The Detroit-area company said its mid-decade target for a global
automotive profit margin of 8 percent to 9 percent was also at risk.
Ford expects a global pretax profit next year of between $7 billion
and $8 billion. That's lower than an expected $8.5 billion expected
in 2013, which is set to be one of the most profitable in the
company's 110-year history, Ford said. Much of that amount — about
$8.34 billion — is estimated to come from North America.
Ford investors were caught off-guard by the profit outlook.
"I had thought that Ford was humming along just fine," said Gary
Bradshaw, portfolio manager with Dallas-based Hodges Capital
Management, which owns Ford shares. "Autos have been a bright spot
in the economy. I'm a little bit surprised."
Buckingham Research analyst Joseph Amaturo said he expected
investors to "aggressively rotate out of Ford and into General
Motors Co <GM.N>" due to the latter's advantage with the rollout of
its high-profit, redesigned full-size pickup trucks and related
He maintained an "underperform" rating on Ford shares.
A major expense next year for Ford will be a record 23 global
product launches, which, Shanks said, showed a commitment to future
expansion and preparation for "profitable growth."
Product launches will have more of an impact in the second half of
2014 than in the first half, Shanks said.
Ford's 2014 profit was set to drop "due to deterioration in North
America pricing and lower F-Series production," Amaturo said.
The Ford F-Series pickup truck — the most profitable vehicle in the
automaker's lineup — is sold in North America, where it has been the
industry's top-seller for more than three decades.
A new version of the F-Series is to debut next fall, and there is
concern among some analysts that inventory will be constrained
during its launch.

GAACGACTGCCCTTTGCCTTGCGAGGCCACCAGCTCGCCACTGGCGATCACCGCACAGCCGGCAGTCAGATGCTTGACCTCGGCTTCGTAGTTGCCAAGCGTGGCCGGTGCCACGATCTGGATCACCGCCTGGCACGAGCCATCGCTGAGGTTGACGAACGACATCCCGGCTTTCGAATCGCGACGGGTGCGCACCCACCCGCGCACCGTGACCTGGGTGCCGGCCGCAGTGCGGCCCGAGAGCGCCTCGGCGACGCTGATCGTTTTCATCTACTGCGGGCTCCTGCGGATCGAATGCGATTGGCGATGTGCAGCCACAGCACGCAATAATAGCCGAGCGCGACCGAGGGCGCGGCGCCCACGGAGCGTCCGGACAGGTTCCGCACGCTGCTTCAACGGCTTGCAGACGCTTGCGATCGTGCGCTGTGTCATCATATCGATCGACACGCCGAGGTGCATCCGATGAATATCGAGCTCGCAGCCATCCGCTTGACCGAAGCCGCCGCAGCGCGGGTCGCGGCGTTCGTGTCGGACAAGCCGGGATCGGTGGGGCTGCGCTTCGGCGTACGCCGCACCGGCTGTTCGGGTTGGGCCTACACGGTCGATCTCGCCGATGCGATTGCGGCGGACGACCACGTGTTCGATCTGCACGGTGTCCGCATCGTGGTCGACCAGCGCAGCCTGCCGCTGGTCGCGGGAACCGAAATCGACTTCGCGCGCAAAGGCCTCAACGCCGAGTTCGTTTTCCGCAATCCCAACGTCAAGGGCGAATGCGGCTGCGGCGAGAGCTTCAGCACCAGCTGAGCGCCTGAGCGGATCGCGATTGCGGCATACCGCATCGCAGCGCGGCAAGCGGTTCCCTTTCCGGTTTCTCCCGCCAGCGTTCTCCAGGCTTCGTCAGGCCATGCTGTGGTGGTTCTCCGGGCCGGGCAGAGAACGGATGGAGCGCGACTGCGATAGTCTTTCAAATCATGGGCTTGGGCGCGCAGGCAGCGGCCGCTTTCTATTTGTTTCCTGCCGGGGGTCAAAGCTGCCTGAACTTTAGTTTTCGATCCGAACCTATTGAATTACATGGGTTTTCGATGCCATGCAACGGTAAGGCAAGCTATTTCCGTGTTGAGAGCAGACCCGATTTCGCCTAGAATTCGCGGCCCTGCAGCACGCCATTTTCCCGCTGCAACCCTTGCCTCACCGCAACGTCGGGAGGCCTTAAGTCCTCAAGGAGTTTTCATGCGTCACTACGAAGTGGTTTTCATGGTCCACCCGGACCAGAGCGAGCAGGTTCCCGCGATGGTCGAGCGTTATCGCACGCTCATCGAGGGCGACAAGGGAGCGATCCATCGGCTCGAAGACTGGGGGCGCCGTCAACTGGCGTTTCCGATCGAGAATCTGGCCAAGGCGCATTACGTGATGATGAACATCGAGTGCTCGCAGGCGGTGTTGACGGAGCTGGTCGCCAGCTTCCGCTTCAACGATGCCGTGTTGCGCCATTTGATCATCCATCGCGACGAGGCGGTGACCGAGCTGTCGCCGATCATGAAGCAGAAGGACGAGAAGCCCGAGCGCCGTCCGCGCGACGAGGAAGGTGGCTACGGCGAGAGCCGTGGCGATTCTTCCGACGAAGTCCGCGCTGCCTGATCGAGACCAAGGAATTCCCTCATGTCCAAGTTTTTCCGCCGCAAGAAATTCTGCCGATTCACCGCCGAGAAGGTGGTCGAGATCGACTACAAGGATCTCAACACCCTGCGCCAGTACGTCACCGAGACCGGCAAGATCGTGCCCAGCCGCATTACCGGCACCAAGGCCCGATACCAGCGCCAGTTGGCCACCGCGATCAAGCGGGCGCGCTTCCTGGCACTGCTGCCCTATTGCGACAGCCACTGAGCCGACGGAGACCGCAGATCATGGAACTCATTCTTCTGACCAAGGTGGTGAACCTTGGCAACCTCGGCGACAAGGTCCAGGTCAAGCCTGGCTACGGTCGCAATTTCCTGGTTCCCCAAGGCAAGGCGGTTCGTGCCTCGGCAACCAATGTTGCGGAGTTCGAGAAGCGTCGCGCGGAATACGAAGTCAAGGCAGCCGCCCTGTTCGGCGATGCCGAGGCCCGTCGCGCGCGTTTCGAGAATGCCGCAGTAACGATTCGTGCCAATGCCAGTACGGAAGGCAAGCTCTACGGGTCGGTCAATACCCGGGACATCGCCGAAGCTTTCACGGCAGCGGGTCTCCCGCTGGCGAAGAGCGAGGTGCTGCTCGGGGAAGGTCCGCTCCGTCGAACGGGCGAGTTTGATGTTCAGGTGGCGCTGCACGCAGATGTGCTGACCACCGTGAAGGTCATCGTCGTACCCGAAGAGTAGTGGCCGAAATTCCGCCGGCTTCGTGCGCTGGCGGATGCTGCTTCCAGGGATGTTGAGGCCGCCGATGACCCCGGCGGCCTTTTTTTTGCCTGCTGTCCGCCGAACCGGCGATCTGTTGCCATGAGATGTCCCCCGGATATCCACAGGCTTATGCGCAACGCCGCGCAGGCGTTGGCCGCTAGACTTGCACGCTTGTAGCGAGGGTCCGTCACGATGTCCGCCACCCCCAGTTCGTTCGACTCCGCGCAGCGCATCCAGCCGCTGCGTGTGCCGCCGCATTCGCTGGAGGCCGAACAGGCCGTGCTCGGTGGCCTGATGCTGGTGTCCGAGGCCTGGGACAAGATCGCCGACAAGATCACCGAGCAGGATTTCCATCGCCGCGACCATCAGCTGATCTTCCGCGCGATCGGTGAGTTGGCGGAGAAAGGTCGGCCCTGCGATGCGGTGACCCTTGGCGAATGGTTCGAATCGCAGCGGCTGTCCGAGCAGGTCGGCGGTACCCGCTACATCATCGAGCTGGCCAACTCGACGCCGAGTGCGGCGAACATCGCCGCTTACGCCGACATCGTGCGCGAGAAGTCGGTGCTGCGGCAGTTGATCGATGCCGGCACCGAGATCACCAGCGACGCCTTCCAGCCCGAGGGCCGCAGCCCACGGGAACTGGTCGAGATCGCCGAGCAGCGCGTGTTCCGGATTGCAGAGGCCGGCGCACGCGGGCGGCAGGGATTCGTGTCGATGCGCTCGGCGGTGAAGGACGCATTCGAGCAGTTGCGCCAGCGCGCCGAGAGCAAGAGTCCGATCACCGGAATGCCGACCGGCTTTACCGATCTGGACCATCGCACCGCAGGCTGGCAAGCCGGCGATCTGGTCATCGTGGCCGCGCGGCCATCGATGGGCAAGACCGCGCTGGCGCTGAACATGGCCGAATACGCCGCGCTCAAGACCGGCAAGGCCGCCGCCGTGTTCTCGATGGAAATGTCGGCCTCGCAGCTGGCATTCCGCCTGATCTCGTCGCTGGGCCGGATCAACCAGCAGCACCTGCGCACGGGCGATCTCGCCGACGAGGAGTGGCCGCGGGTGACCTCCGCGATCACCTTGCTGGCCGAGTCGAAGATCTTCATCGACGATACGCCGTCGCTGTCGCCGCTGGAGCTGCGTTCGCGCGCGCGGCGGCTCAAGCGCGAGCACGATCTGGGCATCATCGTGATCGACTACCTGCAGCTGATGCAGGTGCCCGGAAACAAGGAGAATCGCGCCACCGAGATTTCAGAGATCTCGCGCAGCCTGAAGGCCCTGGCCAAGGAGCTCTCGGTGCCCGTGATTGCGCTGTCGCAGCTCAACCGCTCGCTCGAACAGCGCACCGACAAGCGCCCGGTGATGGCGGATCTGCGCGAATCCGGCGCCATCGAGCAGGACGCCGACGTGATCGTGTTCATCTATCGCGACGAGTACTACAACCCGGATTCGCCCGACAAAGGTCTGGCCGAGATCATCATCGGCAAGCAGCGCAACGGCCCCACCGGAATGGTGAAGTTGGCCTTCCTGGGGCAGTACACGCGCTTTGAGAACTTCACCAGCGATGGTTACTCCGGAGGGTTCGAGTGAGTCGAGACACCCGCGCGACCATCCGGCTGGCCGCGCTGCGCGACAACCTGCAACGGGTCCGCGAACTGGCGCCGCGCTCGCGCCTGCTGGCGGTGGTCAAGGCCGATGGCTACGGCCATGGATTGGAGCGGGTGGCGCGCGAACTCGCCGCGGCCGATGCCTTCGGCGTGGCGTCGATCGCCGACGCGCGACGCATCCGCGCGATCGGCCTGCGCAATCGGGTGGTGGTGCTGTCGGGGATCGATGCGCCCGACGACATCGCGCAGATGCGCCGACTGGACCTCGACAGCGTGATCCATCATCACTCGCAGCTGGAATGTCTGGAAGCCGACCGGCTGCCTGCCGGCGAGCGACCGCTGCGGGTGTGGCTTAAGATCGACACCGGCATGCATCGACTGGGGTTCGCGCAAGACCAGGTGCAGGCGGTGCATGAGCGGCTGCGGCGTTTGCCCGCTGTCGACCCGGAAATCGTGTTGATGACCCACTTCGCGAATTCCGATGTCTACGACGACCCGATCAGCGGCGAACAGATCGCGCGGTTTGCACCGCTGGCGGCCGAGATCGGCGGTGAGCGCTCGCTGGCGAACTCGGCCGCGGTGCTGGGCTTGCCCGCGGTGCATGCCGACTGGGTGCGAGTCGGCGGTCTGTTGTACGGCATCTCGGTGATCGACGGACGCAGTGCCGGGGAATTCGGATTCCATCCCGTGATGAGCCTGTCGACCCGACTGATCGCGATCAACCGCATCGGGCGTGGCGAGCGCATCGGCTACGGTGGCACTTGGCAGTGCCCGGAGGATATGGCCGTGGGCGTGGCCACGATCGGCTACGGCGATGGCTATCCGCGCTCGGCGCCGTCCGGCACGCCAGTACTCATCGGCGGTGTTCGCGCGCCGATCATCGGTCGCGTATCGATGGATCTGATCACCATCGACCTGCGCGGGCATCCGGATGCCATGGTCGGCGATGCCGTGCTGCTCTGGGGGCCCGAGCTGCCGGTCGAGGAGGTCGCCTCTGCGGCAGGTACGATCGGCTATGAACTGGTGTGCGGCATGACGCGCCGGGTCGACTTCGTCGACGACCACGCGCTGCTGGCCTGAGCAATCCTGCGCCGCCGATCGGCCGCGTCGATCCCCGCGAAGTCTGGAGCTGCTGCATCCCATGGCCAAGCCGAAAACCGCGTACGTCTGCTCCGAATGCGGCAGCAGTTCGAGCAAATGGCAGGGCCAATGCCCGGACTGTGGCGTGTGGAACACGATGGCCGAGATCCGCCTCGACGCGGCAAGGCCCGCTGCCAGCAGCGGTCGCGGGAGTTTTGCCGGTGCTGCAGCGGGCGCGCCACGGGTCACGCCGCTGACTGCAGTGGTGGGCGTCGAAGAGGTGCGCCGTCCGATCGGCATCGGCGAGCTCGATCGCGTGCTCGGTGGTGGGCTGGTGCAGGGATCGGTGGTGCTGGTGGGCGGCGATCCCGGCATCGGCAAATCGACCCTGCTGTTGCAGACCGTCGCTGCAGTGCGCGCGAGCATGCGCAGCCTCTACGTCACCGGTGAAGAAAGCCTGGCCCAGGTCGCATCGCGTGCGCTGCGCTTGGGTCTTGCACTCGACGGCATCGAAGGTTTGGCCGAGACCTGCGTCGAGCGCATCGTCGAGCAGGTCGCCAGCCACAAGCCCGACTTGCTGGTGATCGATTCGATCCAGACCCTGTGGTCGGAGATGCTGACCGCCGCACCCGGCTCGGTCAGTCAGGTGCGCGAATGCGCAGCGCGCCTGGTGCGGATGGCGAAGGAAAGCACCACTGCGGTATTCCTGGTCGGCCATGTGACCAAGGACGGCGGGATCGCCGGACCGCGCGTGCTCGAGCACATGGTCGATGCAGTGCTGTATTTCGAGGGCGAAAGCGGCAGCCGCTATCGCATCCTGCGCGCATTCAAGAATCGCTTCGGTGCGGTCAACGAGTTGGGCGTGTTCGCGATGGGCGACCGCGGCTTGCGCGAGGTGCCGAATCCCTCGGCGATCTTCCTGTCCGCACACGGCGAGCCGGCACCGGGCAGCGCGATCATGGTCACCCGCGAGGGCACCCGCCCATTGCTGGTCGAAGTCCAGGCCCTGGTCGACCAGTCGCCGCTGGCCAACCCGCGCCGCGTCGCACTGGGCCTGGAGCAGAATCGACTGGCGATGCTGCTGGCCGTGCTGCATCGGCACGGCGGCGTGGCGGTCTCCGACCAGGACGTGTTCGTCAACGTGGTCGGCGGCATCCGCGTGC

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Shanks said that in South America, Ford is expected to show
breakeven results in 2014 as in 2013. Improvements in Brazil and
other areas will be outweighed by difficulties in Venezuela.
He said Ford expects the U.S. dollar to drop to 12 bolivars from the
current 6.3 bolivars, "with an unfavorable profit effect of about
The ruling Socialist Party in Venezuela controls the currency
exchange rate. Shanks said Ford expects a devaluation of the
Venezuelan bolivar — as occurred in early 2013 — to take place in
There is also concern that Venezuela may expand its price-setting
policies to include new vehicles, as it has done for auto parts sold
to dealers. The prices the government set for auto parts were below
normal profit margins, Shanks said.
In Europe, Ford expects the overall market to begin improving. Once
it gets beyond its restructuring expenses of $400 million in both
2013 and 2014, the company expects to be profitable in the
continent, which has been a damper on its earnings over the past
"We fully expect to be profitable in Europe in 2015," said Ford
Chief Financial Officer Bob Shanks, who gave the end-of-year
presentation in New York.
Ford shares were down $1.16, or 7 percent, at $15.54, in afternoon
trading on the New York Stock Exchange.
(Additional reporting by Bernie Woodall
in Detroit; editing by Bernadette Baum)
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